I consider this a debate – hope you find it helpful.
Write first, then plan
If you’re looking for methodical organization but have nothing on paper, I’d strongly suggest you write something, first.
It surprises me that anyone would try to organize something that doesn’t exist, but I can understand the theory. For instance, when I first moved into my current home, I proactively built a lot of storage shelves to accommodate stuff sure to accumulate. And of course, after I’d unpacked, I discovered I needed vertical space (for a vacuum cleaner) where I now had a closet full floor-to-ceiling, of shelves.
If you need to figure out howÂ your favorite snippet can become a story, by all means, start here.Â But start with something you’re passionate about, whether it’s a nascent plot, a character, or a scene; that will temper your eagerness to organize withÂ respect for the material.Â Without that respect, you may make decisions that, well, make what could have been a perfect vacuum cleaner home, completely uninhabitable by vacuum cleaners.
How much time do you have?
I find itÂ a LOT easier to determine the beats in retrospect than to plan them. Giving myself time (years, I mean years) to write, go back and identify the beats, and then move forward,Â IÂ more easily navigated events and missing steps than if I had tried to read from the beginning and proceed from the Last Known Good. However,Â there’s no doubt that from now on, with my current experience, I’ll sketch the story first and let the characters decide whether I need to make changes when I reach a decision point.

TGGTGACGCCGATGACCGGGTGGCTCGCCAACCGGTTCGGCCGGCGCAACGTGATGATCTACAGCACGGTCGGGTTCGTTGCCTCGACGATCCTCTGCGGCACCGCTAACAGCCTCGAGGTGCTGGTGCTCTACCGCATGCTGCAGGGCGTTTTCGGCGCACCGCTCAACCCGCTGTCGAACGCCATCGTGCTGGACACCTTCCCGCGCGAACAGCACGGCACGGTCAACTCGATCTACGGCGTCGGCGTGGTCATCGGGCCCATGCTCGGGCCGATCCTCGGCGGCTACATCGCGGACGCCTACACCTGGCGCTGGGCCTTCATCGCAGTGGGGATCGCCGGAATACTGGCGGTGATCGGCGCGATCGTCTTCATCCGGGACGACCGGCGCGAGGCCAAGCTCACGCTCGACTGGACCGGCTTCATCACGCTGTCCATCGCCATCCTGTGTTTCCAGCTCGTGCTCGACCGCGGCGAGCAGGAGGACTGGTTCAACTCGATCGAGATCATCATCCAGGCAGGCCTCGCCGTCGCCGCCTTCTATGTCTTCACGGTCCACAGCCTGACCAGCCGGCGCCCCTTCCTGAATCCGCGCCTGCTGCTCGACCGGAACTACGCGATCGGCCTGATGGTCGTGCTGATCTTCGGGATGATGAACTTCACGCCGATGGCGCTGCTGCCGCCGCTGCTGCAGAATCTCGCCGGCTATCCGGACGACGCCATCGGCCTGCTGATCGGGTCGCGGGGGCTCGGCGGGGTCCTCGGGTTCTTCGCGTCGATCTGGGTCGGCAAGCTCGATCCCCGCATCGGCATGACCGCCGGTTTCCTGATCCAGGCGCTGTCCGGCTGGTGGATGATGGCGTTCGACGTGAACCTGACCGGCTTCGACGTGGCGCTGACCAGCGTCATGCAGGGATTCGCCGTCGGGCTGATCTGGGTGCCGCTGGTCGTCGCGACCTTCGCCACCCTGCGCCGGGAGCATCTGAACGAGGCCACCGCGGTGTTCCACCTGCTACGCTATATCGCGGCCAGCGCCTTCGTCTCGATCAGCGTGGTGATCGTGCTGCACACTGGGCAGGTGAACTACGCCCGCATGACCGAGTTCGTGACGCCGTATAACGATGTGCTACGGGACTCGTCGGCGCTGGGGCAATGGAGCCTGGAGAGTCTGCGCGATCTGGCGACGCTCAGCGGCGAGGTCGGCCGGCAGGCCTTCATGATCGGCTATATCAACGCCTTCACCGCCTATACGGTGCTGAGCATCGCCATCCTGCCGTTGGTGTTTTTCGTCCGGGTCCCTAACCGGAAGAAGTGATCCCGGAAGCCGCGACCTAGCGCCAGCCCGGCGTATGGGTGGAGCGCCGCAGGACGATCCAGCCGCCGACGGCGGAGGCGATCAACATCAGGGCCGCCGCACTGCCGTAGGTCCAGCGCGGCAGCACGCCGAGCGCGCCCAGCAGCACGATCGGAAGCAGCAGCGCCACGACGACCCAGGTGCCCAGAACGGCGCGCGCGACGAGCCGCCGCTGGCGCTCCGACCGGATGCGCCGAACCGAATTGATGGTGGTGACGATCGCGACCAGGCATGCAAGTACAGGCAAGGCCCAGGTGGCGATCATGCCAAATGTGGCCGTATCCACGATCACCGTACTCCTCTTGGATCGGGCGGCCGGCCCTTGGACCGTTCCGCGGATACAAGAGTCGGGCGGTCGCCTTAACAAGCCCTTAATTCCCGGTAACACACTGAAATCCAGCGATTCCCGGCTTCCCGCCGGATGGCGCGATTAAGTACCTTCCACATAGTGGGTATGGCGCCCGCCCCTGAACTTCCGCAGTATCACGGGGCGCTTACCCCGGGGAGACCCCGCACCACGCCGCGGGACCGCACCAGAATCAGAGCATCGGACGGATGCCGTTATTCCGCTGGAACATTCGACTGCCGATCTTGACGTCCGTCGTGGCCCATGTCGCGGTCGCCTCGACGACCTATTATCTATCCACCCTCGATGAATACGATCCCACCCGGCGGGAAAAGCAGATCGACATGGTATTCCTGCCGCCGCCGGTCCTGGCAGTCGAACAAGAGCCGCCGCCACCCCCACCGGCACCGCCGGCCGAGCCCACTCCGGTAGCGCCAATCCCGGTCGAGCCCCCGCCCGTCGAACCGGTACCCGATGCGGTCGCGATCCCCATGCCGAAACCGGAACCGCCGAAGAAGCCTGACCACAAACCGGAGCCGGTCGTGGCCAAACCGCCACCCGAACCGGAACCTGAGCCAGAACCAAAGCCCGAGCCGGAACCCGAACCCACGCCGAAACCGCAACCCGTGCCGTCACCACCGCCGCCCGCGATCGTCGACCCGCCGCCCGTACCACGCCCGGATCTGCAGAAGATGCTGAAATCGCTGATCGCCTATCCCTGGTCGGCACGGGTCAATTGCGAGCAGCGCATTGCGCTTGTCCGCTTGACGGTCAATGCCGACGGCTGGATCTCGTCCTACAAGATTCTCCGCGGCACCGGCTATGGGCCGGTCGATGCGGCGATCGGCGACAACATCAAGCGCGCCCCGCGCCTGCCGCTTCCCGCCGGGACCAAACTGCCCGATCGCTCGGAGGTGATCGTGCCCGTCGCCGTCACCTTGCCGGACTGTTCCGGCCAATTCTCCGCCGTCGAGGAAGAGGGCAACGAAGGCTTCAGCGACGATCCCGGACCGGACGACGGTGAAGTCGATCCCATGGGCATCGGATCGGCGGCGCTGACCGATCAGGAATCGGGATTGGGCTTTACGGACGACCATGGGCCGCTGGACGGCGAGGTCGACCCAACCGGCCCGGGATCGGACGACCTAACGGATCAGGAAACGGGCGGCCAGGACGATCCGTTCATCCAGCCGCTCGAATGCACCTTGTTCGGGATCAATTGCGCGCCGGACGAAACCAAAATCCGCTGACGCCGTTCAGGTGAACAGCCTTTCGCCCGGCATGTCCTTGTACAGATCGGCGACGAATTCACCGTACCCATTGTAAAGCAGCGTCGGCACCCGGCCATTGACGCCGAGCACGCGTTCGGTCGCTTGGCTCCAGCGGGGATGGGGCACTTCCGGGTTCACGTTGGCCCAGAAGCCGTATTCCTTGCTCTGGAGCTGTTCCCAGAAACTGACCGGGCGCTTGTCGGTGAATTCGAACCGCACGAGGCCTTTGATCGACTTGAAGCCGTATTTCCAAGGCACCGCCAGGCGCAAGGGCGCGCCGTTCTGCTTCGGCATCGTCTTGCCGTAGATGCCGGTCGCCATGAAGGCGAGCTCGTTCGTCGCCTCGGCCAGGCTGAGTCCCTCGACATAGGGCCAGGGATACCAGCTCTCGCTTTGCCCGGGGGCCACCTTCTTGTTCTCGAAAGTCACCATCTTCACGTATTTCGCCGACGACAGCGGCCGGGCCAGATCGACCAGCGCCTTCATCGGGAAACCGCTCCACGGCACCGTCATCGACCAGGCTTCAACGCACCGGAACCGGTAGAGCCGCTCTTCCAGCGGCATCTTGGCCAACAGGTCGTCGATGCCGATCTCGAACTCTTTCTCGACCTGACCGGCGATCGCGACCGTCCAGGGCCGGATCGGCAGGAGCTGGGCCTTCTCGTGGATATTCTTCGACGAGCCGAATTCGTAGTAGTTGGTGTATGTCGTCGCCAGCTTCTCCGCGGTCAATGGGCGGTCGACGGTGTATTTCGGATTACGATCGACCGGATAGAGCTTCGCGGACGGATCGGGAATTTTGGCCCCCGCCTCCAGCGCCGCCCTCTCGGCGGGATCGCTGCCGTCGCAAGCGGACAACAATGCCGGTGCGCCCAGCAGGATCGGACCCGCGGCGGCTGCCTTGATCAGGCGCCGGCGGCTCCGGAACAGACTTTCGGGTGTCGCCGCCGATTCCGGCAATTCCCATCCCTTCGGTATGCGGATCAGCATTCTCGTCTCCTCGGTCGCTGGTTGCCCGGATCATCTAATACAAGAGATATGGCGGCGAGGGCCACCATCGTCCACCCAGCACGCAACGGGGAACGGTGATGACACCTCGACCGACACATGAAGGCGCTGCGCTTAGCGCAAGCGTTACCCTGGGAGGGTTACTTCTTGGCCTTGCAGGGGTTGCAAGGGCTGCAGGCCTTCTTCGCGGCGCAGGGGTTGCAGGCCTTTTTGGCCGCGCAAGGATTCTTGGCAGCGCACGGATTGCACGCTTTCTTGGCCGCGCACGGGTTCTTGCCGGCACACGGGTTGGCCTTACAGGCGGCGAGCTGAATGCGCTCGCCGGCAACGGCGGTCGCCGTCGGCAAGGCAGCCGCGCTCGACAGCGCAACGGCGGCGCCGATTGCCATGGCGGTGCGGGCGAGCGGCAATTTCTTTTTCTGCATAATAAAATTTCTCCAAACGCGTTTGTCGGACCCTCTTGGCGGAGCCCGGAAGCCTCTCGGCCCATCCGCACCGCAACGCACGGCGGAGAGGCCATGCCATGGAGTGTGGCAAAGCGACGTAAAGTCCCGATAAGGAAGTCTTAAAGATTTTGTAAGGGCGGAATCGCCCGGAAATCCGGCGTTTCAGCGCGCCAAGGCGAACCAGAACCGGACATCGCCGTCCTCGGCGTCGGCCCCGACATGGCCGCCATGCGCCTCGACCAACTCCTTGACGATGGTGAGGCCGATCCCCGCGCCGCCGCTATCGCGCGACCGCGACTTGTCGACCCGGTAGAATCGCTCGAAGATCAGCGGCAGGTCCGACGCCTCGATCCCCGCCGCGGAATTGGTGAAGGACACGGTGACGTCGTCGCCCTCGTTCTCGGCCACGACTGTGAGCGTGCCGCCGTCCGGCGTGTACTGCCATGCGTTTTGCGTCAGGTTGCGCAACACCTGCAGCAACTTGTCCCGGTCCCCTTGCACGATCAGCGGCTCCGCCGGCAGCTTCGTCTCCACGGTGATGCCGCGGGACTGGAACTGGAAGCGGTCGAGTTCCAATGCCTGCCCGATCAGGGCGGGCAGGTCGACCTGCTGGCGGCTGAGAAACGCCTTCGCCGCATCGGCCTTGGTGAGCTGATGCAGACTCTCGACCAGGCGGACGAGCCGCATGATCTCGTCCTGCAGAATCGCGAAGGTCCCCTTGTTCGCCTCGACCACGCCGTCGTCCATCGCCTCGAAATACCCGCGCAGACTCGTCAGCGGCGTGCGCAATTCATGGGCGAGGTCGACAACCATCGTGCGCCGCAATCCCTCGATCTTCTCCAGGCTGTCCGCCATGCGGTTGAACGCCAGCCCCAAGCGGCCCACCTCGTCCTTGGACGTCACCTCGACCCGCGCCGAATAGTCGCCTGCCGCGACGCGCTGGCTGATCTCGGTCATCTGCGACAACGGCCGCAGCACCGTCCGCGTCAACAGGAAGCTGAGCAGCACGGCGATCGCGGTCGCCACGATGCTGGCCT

Preserve your passion
Allowing the story to progressÂ organicallyÂ as I brainstormed,Â I bought into the story and moved forward to develop the story step-by-step withÂ passion and conviction. I think if I’dÂ been compelled to sketch a character and a plot before being comfortable with either, I’d only have proceeded under protest.Â But I might have learned fantastically useful skills, albeit grudgingly.
Limitations of the linear method
Organizing my story into beats didn’t help me realize my story’s climax wasn’t any such thing. It’s important to differentiate the parts of your story rather than relying on a linear progression of beats.